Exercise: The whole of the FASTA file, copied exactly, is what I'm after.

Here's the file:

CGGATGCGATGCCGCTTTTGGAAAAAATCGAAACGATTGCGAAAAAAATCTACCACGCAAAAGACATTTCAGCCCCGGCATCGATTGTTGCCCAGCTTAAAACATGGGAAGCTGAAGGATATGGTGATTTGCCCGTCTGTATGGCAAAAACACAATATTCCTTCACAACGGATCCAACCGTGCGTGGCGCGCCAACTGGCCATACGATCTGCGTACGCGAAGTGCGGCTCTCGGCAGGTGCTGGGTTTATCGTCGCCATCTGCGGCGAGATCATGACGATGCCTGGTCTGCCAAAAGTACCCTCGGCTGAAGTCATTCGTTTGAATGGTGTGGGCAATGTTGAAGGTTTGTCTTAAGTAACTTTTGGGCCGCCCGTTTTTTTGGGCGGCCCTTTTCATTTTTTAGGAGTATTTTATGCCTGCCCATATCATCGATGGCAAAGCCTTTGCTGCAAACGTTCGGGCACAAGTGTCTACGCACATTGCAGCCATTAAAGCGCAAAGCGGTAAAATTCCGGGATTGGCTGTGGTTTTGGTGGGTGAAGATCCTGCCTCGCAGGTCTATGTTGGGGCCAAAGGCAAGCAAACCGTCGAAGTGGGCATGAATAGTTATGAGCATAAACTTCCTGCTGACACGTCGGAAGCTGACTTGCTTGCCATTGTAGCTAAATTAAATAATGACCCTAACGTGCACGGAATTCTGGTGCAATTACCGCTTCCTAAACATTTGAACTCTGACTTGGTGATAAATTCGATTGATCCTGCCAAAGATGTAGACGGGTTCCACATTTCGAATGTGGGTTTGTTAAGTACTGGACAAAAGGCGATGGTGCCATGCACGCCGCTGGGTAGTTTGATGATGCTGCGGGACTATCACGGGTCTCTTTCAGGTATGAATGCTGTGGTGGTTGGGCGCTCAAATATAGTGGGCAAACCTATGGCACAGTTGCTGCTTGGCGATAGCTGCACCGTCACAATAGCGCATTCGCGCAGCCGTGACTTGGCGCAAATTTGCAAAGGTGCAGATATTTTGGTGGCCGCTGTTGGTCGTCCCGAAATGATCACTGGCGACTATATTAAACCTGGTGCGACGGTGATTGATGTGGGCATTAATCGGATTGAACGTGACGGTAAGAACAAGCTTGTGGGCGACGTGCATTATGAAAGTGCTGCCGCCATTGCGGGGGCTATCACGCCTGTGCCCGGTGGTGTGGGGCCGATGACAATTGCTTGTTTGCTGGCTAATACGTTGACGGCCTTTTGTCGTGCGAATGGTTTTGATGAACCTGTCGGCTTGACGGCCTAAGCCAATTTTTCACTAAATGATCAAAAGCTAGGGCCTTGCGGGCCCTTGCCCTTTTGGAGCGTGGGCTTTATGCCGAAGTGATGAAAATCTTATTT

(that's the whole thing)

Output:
CGGATGCGATGCCGCTTTTGGAAAAAATCGAAACGATTGCGAAAAAAATCTACCACGCAAAAGACATTTCAGCCCCGGCATCGATTGTTGCCCAGCTTAAAACATGGGAAGCTGAAGGATATGGTGATTTGCCCGTCTGTATGGCAAAAACACAATATTCCTTCACAACGGATCCAACCGTGCGTGGCGCGCCAACTGGCCATACGATCTGCGTACGCGAAGTGCGGCTCTCGGCAGGTGCTGGGTTTATCGTCGCCATCTGCGGCGAGATCATGACGATGCCTGGTCTGCCAAAAGTACCCTCGGCTGAAGTCATTCGTTTGAATGGTGTGGGCAATGTTGAAGGTTTGTCTTAAGTAACTTTTGGGCCGCCCGTTTTTTTGGGCGGCCCTTTTCATTTTTTAGGAGTATTTTATGCCTGCCCATATCATCGATGGCAAAGCCTTTGCTGCAAACGTTCGGGCACAAGTGTCTACGCACATTGCAGCCATTAAAGCGCAAAGCGGTAAAATTCCGGGATTGGCTGTGGTTTTGGTGGGTGAAGATCCTGCCTCGCAGGTCTATGTTGGGGCCAAAGGCAAGCAAACCGTCGAAGTGGGCATGAATAGTTATGAGCATAAACTTCCTGCTGACACGTCGGAAGCTGACTTGCTTGCCATTGTAGCTAAATTAAATAATGACCCTAACGTGCACGGAATTCTGGTGCAATTACCGCTTCCTAAACATTTGAACTCTGACTTGGTGATAAATTCGATTGATCCTGCCAAAGATGTAGACGGGTTCCACATTTCGAATGTGGGTTTGTTAAGTACTGGACAAAAGGCGATGGTGCCATGCACGCCGCTGGGTAGTTTGATGATGCTGCGGGACTATCACGGGTCTCTTTCAGGTATGAATGCTGTGGTGGTTGGGCGCTCAAATATAGTGGGCAAACCTATGGCACAGTTGCTGCTTGGCGATAGCTGCACCGTCACAATAGCGCATTCGCGCAGCCGTGACTTGGCGCAAATTTGCAAAGGTGCAGATATTTTGGTGGCCGCTGTTGGTCGTCCCGAAATGATCACTGGCGACTATATTAAACCTGGTGCGACGGTGATTGATGTGGGCATTAATCGGATTGAACGTGACGGTAAGAACAAGCTTGTGGGCGACGTGCATTATGAAAGTGCTGCCGCCATTGCGGGGGCTATCACGCCTGTGCCCGGTGGTGTGGGGCCGATGACAATTGCTTGTTTGCTGGCTAATACGTTGACGGCCTTTTGTCGTGCGAATGGTTTTGATGAACCTGTCGGCTTGACGGCCTAAGCCAATTTTTCACTAAATGATCAAAAGCTAGGGCCTTGCGGGCCCTTGCCCTTTTGGAGCGTGGGCTTTATGCCGAAGTGATGAAAATCTTATTT